It's easier to have minor offenses annuled if they were committed after January 1, 2019. For violations and class B misdemeanors committed after that date, the court must grant your request for an annulment after the waiting period is done, so long as you've completed all the terms of your sentence. Prosecutors have 20 days from when you file your petition for an annulment to object and show that some part of your sentence wasn't completed. If they fail to make the objection within that 20 day window, or the court rejects it, the annulment goes through.
What happens after a criminal record annulment
Originally in New Hampshire, documents related to an annulled offense were sealed, effectively ‘erasing’ them from the public record. This applied to court records as well as police documentation. Gag orders prevented court officials and others from speaking about annulled records, and news organizations could face civil penalties for mentioning annulled crimes.
In 2011, the Legislature unsealed annulled records with HB 82. Instead of disappearing from an individual’s record, annulled arrests or convictions would still appear – just clearly labeled as “annulled”. The law also removed the potential for civil action against reporters who wrote about annulled offenses.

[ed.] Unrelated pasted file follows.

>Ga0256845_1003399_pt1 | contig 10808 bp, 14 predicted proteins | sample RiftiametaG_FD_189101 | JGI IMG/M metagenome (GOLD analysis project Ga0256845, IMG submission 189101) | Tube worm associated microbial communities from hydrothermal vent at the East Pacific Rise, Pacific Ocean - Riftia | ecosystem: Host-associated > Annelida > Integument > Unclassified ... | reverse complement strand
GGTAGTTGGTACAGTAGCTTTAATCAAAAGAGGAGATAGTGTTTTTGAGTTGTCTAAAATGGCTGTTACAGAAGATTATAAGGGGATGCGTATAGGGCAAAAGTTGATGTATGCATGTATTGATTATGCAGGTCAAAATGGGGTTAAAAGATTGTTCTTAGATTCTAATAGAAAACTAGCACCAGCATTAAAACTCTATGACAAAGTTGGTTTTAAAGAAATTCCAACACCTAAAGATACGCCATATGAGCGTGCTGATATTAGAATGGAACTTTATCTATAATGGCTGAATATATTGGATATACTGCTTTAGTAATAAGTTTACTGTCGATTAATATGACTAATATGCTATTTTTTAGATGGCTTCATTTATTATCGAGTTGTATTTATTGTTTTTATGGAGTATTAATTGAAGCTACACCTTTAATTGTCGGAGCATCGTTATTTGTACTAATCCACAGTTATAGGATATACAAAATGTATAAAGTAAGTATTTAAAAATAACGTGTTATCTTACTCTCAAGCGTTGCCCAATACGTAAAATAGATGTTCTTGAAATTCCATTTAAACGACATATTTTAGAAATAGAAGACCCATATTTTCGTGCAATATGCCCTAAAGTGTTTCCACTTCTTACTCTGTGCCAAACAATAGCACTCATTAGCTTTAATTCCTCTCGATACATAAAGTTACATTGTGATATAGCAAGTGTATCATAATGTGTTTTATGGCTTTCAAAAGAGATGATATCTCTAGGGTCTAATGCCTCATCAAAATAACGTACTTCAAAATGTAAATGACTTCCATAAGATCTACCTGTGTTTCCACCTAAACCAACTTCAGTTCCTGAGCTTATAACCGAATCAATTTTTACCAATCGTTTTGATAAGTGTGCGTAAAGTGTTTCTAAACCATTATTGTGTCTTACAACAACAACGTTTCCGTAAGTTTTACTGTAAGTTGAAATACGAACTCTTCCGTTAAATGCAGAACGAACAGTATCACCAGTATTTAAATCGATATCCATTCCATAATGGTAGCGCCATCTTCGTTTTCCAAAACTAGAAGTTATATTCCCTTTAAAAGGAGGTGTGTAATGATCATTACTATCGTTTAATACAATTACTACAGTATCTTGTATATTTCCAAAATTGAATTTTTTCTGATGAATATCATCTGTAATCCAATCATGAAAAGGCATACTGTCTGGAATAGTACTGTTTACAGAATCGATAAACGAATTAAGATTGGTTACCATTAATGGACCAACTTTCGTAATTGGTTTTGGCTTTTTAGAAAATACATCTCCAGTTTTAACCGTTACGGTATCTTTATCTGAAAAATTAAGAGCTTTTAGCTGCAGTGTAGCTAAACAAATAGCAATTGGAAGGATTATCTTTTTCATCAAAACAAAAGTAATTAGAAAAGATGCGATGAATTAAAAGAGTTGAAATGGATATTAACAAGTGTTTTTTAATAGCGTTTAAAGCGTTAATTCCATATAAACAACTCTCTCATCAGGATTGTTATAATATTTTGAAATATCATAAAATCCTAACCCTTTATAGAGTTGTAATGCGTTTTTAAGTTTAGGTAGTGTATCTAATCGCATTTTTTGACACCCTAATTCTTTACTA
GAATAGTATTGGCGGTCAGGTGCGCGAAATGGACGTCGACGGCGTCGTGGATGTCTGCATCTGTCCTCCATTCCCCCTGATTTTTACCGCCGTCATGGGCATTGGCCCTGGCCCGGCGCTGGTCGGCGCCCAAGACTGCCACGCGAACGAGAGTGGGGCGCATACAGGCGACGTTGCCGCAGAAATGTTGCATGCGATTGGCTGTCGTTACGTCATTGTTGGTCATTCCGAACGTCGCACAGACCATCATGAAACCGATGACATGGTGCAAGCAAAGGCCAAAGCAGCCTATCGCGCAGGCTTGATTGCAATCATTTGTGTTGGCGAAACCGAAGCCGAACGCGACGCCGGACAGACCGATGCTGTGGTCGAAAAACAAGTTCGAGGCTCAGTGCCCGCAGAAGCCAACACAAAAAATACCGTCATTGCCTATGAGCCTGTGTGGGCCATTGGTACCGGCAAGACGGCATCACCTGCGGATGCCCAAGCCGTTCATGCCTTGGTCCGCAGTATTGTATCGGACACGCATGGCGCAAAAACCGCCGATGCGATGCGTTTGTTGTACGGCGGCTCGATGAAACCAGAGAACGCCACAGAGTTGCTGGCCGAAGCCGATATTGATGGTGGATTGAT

This move was essentially reversed by HB 450, passed in 2013. That law once again sealed records of annulled offenses, removing them from a person’s criminal record and limiting access to law enforcement personnel. It did not, however, reinstate the penalties for reporters.
However, in 2016, the New Hampshire Supreme Court ruled that annulled criminal records weren't exempt from the state's right-to-know legislation. That means any member of the public can now file a request for access to an annulled criminal record.
"Annulled criminal records should stay sealed to the public."
- Annulment loses its purpose if the offense remains part of a person’s criminal record, which could mean that a reformed individual is still discriminated against on the basis of an annulled offense.
- Those eligible to get a record annulled have already paid their debt to society and deserve to be able to move forward with their lives.
- Keeping annulled records public will make it more difficult for some individuals to get jobs or an education, placing an additional and unnecessary burden on society and increasing the risk of reoffending.
- Those who were arrested and found not guilty or whose cases were dismissed particularly deserve to be free from future discrimination. Sealing annulled records ensures that incidents for which a person has been cleared are not part of that individual’s criminal record.
"Annulled criminal records should be available to the public."
- The annulment process shouldn’t mean that criminals can ‘erase’ their former crimes.
- Those whose crimes have been annulled can still legally tell potential employers they have never been charged or convicted of a crime.
- Employers in sensitive industries that require background checks as a condition of employment should be able to see even annulled offenses in the interests of public safety.
- Sealing records is ineffective anyway in an era where online news and social media mean past criminal activity is often viewable simply by entering terms into a search engine.